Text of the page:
GPT today hosted a discussion with three leading female property industry executives on how the industry had progressed in advancing pay equity and becoming more diverse and inclusive.
GPT’s Chief Financial Officer Anastasia Clarke, AMP Capital’s Head of Global Real Estate Carmel Hourigan and Ernst & Young Managing Partner Real Estate & Construction Selina Short discussed the findings of the recent Grow the Talent Pool report and their own experiences in a panel discussion at GPT’s Sydney offices.
“I feel that it’s incredibly hard to come up with the right strategies. Leaders need to make a long-term commitment to diversity and inclusion and we need to be incredibly disciplined in the way we go about that,” Carmel Hourigan told the session facilitated by GPT’s GEM (Grow Engage Master) initiative, which seeks to build an inclusive workforce and advance the careers of women in property.
Ms Hourigan, who is a special adviser to the Property Male Champions of Change, said inclusion remained the biggest challenge in fostering diversity and increasing the number of women in senior roles in the industry.
“This needs to be a front of mind, active approach to leadership,” she said.
GPT’s Anastasia Clarke said the property sector needed to look outside the box in ensuring it was focused on fostering the best talent and confront some of its traditional gender biases.
“What is obvious in this industry is that there are a lot of males, and a lot of senior males particularly, that are not necessarily blocking females but maybe are tending to choose their own type,” said Ms Clarke.
Ms Clarke said one bias that still needed to be challenged in some quarters was that “women get looked at as though they are perhaps a specialist in their field or a support unit person rather than a ‘property’ person, despite often spending their whole career in the industry".
Selina Short, in discussing the Grow the Talent Pool report she co-authored with the Property Council of Australia, discussed some of her insights into the causes of the gender pay gap.
Ms Short explained the pay gap continued to resurface in some companies even after they had sought to fix it, for two key reasons. “One is recruitment and the way we recruit,” she said, noting that companies were inheriting pay gaps by hiring people from other organisations.
“The second reason why that pay gap comes back is out of cycle pay increases,” said Ms Short, noting that these pay increases mainly went to males. She explained that this resulted from a higher proportion of women choosing to remain in their jobs and not attract job offers from other companies.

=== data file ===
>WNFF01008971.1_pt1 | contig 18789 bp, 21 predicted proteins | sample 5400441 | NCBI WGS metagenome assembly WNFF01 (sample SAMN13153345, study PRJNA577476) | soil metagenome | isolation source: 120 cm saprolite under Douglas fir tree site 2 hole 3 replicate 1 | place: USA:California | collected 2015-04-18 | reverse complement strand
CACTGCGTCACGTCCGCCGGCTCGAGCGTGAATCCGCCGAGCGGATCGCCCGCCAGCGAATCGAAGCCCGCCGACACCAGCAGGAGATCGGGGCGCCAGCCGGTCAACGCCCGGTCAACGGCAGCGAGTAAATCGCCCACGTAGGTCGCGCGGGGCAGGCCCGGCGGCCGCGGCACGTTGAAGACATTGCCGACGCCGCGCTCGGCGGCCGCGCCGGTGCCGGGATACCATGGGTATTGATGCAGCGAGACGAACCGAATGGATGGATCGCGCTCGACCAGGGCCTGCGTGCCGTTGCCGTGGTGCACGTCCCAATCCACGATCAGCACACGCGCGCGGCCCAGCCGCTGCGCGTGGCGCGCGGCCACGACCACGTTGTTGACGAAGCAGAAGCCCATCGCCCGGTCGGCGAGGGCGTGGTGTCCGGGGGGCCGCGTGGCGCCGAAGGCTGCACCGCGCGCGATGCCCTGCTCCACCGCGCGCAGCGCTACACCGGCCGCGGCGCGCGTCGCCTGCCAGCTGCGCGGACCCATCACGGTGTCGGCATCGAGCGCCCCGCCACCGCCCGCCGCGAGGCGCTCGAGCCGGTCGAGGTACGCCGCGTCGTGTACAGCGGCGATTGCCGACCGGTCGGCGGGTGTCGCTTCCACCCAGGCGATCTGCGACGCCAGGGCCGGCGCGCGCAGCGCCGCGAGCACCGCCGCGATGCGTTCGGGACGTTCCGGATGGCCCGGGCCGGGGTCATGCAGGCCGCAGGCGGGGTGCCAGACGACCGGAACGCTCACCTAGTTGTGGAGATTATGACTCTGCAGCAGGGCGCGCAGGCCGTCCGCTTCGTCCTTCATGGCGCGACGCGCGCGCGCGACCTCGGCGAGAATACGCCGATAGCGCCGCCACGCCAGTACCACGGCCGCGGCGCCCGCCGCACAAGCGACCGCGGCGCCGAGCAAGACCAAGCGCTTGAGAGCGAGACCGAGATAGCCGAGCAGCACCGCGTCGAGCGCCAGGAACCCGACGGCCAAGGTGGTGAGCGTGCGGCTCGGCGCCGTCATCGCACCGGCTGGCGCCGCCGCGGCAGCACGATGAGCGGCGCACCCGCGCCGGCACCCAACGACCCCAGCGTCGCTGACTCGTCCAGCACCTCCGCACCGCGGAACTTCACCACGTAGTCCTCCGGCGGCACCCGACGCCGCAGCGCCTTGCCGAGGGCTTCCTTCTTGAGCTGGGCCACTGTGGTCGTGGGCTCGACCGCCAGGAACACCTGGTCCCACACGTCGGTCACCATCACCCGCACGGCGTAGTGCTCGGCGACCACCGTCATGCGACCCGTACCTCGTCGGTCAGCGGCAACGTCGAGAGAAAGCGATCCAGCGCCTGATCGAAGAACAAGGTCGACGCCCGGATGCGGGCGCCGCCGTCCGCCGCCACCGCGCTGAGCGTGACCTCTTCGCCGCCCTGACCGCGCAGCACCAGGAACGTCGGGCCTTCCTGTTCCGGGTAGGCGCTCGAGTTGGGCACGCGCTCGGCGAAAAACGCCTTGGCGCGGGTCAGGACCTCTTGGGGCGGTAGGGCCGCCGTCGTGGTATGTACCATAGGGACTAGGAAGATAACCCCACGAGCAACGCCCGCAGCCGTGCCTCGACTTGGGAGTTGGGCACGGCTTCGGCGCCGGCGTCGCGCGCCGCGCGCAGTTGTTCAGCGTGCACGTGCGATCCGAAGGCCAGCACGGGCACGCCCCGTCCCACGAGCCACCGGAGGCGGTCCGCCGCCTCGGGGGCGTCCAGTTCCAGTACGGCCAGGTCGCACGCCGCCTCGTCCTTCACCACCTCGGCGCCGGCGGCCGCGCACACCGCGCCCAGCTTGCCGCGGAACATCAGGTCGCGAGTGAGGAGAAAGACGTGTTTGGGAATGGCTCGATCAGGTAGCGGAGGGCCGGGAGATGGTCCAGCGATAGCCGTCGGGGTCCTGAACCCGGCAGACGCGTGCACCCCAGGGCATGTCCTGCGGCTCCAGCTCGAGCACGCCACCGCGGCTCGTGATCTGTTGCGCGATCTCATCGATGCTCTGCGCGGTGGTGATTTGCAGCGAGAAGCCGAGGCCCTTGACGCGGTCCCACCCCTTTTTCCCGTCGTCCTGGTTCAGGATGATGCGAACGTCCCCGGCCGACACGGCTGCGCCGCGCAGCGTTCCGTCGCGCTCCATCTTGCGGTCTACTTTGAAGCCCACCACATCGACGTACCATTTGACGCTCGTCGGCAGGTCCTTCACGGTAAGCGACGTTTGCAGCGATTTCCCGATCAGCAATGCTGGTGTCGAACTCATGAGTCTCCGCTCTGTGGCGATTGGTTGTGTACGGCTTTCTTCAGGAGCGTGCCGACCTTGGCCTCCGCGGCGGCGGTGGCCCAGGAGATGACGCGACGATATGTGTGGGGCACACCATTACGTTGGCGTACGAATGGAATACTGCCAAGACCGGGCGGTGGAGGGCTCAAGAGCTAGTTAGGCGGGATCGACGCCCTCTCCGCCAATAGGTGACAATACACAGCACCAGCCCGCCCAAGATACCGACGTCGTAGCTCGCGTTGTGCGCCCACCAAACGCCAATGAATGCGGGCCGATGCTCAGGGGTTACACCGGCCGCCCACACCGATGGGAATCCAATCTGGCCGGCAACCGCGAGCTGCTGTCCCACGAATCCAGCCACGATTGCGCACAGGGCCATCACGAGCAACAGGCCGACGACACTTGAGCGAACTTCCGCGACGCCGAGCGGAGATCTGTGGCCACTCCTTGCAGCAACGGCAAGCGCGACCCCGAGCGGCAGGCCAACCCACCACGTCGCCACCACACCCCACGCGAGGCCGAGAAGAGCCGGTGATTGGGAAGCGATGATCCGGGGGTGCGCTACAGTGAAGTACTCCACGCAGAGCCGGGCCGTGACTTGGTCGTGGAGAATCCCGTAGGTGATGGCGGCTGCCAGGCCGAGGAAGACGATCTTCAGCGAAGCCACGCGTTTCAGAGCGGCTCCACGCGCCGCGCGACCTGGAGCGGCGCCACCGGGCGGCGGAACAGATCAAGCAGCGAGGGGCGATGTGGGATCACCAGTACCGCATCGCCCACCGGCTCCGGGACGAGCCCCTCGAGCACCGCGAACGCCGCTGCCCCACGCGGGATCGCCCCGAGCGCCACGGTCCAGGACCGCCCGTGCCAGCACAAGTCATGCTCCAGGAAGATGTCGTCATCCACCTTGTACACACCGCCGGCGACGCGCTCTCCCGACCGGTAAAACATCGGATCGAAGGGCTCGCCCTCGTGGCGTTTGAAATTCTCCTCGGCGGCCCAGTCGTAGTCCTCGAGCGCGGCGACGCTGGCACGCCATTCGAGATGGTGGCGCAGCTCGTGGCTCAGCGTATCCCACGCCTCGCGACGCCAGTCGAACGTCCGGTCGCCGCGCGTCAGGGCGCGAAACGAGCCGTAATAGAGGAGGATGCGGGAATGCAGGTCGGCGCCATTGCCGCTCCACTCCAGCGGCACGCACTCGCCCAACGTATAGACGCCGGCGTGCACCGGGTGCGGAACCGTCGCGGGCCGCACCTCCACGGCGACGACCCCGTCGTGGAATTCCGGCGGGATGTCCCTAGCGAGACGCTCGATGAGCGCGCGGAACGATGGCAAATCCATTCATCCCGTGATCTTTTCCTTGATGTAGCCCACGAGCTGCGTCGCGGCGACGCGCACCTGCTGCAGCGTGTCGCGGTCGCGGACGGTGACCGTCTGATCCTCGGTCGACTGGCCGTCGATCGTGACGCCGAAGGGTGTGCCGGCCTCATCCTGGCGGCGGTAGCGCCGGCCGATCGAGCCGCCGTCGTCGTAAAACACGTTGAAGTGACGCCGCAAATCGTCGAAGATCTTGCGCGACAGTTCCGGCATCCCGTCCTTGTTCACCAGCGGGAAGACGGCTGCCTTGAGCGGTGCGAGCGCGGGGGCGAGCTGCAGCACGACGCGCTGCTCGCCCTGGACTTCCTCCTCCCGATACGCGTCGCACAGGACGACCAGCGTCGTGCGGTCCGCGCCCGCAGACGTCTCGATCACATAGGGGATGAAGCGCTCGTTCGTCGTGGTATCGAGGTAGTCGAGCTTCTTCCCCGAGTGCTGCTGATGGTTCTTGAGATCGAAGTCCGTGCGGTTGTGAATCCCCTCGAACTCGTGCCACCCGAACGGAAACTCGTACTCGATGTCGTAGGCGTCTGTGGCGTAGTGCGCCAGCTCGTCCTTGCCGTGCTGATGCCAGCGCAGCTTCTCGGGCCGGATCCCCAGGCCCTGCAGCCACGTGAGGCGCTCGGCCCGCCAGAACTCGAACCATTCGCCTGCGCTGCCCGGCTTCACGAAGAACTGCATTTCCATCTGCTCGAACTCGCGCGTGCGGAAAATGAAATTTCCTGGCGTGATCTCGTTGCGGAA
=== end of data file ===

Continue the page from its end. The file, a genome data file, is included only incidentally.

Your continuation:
“Females if they are sharing or are the lead carer in a family situation, we know that they are incredibly loyal,” she said, noting how they chose the flexibility in their current roles over a higher paid job in another company.
The report was commissioned to support the Property Male Champions of Change, which includes leading CEOs from across the industry as its members including GPT’s Bob Johnston who use their individual and collective leadership to increase gender equality in the property sector.
“The reason why we wanted to do this research and focus on property was to take away the excuses,” Ms Short told yesterday’s panel discussion.
The latest Grow the Talent Pool report found the property sector had made some progress since 2016 in promoting diversity and advancing attitudes to flexible working arrangements and pay equity. The report found the percentage of males in the sector who thought pay equity was an issue increased from 26 per cent to 33 per cent between 2016 and 2018. It also found that 79 per cent of men and 70 per cent of women in the property industry thought the sector had become more diverse and inclusive.
However, the report found there was still a general view that the ‘boys’ club mentality’ continued to prevail in some quarters of the industry, with 61 per cent of women and 34 per cent of men still believing it discouraged people from pursuing careers in property.